With prestigious titles like Bayonetta, Metal Gear Rising and Vanquish under developer Platinum Games’ belt we were excited to hear that they were working on the Legend of Korra game. The cartoon is well overdue a game and with a great game developer on board what could possibly go wrong?
Licensed games are always fraught with limitations that stop developers from stepping outside of the characters’ abilities and the creators intellectual properties. So, even though the IP will attract people to the game, the fact that the developer is tied down to certain things can prevent a good game becoming something great. Unfortunately this is the case with The Legend of Korra.
Anime art style has been done well for a console generation now, with the Naruto games and 2008’s Prince of Persia. Legend of Korra is no different, it captures the look of the TV show with great accuracy. All the characters and locations have been meticulously recreated in three dimensions and animated spectacularly. Fans will be pleased to hear that there are also animated cutscenes at the beginning and end of almost every chapter.
You only have the option to play the “Story Mode” at the outset, with the ability to unlock the “Pro-Bending Mode” after completing the story mode. The premise of the story is based around a strange old man who has some history with the Avatar and is bent on trying to destroy the current Avatar. He begins by blocking your “Bending” and you have to play through the game and slowly unlock them once again. There are a handful of locations throughout the game and all are recognisable to series fans. Expect to see the Air Temple and a lot of Republic City, however, this is one of the places where the Legend of Korra fails, as there really isn’t enough location variety, with a lot of the locations, especially the city locations, looking very flat and box shaped.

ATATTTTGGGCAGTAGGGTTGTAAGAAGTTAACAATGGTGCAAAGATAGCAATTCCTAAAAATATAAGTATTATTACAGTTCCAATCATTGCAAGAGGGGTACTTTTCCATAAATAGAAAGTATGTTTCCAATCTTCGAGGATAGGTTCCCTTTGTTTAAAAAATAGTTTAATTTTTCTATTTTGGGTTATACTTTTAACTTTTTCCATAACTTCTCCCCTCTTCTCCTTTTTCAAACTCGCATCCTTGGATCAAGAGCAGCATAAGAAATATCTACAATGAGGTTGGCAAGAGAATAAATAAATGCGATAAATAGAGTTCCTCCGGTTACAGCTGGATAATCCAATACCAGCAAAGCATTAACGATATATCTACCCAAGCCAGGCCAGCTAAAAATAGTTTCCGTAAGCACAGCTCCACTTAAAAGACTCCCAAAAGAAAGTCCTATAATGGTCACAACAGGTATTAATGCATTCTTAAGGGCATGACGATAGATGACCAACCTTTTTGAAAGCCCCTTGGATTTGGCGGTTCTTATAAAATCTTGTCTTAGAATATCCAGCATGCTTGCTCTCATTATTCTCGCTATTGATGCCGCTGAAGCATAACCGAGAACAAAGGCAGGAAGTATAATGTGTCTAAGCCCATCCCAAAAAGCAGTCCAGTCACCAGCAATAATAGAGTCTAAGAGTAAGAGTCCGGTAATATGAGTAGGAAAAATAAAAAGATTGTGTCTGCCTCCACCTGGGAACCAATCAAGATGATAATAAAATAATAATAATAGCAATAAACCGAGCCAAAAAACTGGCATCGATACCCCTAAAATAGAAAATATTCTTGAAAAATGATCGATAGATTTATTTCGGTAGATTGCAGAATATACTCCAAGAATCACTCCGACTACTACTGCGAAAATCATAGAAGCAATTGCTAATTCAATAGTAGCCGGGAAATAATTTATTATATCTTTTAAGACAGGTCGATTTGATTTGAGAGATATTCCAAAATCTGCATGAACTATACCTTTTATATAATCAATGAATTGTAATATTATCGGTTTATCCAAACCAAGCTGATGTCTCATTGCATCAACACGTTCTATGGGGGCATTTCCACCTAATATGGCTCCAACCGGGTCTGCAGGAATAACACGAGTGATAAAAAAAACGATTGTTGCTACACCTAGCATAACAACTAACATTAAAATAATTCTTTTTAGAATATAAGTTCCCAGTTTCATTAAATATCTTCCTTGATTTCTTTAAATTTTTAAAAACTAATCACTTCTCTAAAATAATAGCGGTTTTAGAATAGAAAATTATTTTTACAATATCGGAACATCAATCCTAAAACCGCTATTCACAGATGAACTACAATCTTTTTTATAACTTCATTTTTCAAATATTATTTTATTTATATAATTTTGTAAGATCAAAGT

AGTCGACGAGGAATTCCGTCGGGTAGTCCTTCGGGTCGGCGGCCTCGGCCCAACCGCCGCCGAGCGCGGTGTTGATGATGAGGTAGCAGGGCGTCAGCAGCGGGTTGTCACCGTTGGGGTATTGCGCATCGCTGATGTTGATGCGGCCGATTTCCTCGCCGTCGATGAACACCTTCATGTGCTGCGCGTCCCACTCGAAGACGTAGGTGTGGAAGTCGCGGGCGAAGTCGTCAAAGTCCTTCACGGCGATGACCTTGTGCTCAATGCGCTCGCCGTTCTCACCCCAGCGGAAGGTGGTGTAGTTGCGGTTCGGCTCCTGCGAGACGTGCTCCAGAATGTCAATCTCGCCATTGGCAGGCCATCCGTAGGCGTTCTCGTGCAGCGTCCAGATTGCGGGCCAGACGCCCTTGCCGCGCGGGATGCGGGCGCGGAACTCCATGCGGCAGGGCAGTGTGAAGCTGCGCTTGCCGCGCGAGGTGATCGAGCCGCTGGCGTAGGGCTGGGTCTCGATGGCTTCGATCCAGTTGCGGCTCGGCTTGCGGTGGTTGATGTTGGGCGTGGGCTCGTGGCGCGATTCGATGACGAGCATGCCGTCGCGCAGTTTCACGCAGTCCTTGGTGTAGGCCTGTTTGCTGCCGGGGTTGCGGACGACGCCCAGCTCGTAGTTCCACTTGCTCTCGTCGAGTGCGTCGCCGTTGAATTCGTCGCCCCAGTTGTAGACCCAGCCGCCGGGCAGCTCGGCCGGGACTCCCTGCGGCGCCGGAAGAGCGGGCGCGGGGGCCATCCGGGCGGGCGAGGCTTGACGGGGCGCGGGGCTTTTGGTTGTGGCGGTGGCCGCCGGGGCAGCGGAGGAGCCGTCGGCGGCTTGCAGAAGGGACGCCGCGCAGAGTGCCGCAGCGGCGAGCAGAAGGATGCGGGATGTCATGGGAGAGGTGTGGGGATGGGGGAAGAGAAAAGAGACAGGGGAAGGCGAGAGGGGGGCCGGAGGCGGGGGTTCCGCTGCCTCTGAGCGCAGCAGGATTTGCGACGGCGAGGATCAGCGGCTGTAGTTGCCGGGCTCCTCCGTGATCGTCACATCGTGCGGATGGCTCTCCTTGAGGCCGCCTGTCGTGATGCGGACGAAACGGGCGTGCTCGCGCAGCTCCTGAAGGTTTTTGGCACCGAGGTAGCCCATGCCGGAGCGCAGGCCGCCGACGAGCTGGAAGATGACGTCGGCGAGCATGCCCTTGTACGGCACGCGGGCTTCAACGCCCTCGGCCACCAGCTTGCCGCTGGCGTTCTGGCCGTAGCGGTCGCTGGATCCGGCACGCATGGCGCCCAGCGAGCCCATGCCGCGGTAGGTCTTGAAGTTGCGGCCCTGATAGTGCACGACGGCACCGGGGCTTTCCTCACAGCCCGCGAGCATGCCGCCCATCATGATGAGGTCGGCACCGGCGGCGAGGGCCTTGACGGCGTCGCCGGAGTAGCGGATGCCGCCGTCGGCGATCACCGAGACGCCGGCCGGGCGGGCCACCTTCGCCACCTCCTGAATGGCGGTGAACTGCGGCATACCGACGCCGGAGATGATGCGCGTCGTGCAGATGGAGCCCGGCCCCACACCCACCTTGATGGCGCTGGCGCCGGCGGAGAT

Possibly the strongest point of this game is the combat, and it is exactly what you’d expect from the makers of Bayonetta, however it appears to be marred in some ways. There aren’t very many combos and no weapons to speak of. The crux of the combat is based around the block and dodge buttons. You dodge with the R2 button and block with the L2 button, pressing L2 just before an attack will initiate a counter attack which is cool, but after the first few chapters it becomes very repetitive as the same two animations are used over and over again on the main enemies. The combat is fun, but is lacking the joyous nature of Bayonetta or Vanquish, we believe the IP may have something to do with this, as you can tell the developer had to restrain themselves.
The majority of the game is based on moving from battle to battle. Luckily the combat is just about fun enough to keep you interested, throwing in a variety of large robot enemies amongst the humans. But this is where the difficulty can spike, you will play the first few chapters with no problems, but then hit a section which you will retry dozens of times. The action is broken up at times with some Pro-Bending matches and an endless runner section with Naga, Korra’s polar bear dog. These help break up the gameplay a little but seem a bit odd.
The game is short, it took a little over six hours to complete on normal mode and I died dozens of times. Replayability isn’t great. Upon completion you will unlock the “Extreme” difficulty setting and also the Pro-Bending mode. This contains 3 difficulty setting and each one is simply a 5 round tournament that can be completed in under 15 minutes on the casual setting. Only the extreme difficulty poses any amount of challenge. Legend of Korra fans will find some enjoyment from this game, however the value for money factor and the lack of variety stop this game from being something really special.
- Replay Value